The most successful publishing strategies integrate both apps and mobile Web, allowing companies to capitalise on financial benefits and support popular user activities.
Maybe you are reading this blog post on your mobile device.
Every day, we hear this piece of advice from editors-in-chief and leading publisher managers: mobile first. All of them are quite right. Users are using their mobile devices, smartphones, and phablets as the first and last screen to read, bookmark, or share news.
Currently mobile devices generate 30% to 45% of news traffic. Some special interest channels like sports have passed the 70% line. Next year, mobile usage will be higher than desktop/fixed line.
But is this statement meant seriously? Is this really the mission statement of the leading news companies, the self-named leading quality content producers? Or, is it more the first part of the strategy of “mobile – first copy online?”
To be fair we need to split this in to two mobile areas: apps and mobile Web.
Apps are great and loved by the decision makers, but most the time, the reach is coming from the mobile Web. This is not surprising because most of the users are content and not brand driven (search engines vs. brand apps). A mobile strategy consists of both parts, apps and mobile Web.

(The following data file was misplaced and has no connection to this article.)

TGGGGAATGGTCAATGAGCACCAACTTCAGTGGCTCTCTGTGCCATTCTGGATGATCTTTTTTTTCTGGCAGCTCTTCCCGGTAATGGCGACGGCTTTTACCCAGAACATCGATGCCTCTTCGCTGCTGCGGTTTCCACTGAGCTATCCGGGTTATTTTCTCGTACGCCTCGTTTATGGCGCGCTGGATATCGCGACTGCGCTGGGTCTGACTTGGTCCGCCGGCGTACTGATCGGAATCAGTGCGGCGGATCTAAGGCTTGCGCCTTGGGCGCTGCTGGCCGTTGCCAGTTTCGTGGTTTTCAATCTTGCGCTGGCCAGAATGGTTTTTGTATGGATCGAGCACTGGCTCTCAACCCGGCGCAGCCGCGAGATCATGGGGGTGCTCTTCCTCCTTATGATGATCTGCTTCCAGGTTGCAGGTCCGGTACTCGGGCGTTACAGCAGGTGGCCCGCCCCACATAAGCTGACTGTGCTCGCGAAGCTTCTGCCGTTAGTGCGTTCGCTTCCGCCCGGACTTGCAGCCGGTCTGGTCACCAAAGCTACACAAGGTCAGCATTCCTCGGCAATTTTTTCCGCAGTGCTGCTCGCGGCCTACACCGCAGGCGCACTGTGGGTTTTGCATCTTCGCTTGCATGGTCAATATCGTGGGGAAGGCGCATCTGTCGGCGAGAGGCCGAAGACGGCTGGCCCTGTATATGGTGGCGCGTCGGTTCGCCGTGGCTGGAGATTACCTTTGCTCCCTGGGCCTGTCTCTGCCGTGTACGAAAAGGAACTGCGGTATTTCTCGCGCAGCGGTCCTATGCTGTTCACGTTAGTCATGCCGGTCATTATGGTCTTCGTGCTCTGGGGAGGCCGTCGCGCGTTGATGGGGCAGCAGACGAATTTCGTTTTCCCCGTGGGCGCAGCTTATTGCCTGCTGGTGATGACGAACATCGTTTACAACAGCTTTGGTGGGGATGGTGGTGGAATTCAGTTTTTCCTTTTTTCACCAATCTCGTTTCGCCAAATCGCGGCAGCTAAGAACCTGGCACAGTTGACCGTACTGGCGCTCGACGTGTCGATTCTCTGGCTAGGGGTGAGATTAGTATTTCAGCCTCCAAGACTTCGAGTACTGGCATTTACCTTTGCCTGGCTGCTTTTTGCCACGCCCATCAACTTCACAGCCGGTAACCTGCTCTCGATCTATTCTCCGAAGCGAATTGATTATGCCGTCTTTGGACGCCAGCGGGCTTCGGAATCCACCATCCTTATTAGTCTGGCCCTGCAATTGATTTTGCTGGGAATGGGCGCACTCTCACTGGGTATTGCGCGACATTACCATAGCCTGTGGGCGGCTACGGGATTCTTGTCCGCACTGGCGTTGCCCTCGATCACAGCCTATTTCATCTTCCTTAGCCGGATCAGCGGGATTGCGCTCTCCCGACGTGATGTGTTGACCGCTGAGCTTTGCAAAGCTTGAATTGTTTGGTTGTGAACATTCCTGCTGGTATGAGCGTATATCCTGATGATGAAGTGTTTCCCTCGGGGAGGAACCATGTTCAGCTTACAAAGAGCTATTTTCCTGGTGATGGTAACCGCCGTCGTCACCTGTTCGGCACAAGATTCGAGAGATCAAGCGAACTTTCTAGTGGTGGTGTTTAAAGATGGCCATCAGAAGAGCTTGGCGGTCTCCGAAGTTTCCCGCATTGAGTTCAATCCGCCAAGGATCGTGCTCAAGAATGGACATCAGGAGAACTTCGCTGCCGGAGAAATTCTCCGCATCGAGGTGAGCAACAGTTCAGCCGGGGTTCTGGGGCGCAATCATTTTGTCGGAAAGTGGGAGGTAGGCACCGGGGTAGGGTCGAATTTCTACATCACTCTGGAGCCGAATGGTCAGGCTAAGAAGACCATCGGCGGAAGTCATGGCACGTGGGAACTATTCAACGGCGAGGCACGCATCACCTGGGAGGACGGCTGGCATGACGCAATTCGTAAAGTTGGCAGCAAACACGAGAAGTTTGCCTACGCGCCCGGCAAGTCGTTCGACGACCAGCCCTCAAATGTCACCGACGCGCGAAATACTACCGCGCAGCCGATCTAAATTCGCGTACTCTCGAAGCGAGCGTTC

Check out a brand new newsroom. You will see editors in front of a huge screen. Their work is checked on a desktop screen. Sometimes – and more often over a coffee break – it is checked on a (private) mobile device.
The same workflow and strategy driver is in every decision and product development: How can we develop our online Web site? A new header and new content formats like storytelling are purely developed for the online audience, which is only mobile surfing.
To re-allocate your investments, take your time and list your products in the old and really true Boston Consulting Group matrix. You will see that online is your cash cow, which means no more investments! All investments have to be pushed to the stars – apps and mobile Web product solutions, mobile paid content development, and building ad sales staff.
Is there an example for this clear and easy strategy shift? Yes: Facebook.
If you will turn your digital departments from online to mobile, you will be successful. And when I say departments I mean all departments: editorial, IT, and sales!
It’s time to fill your statement with life!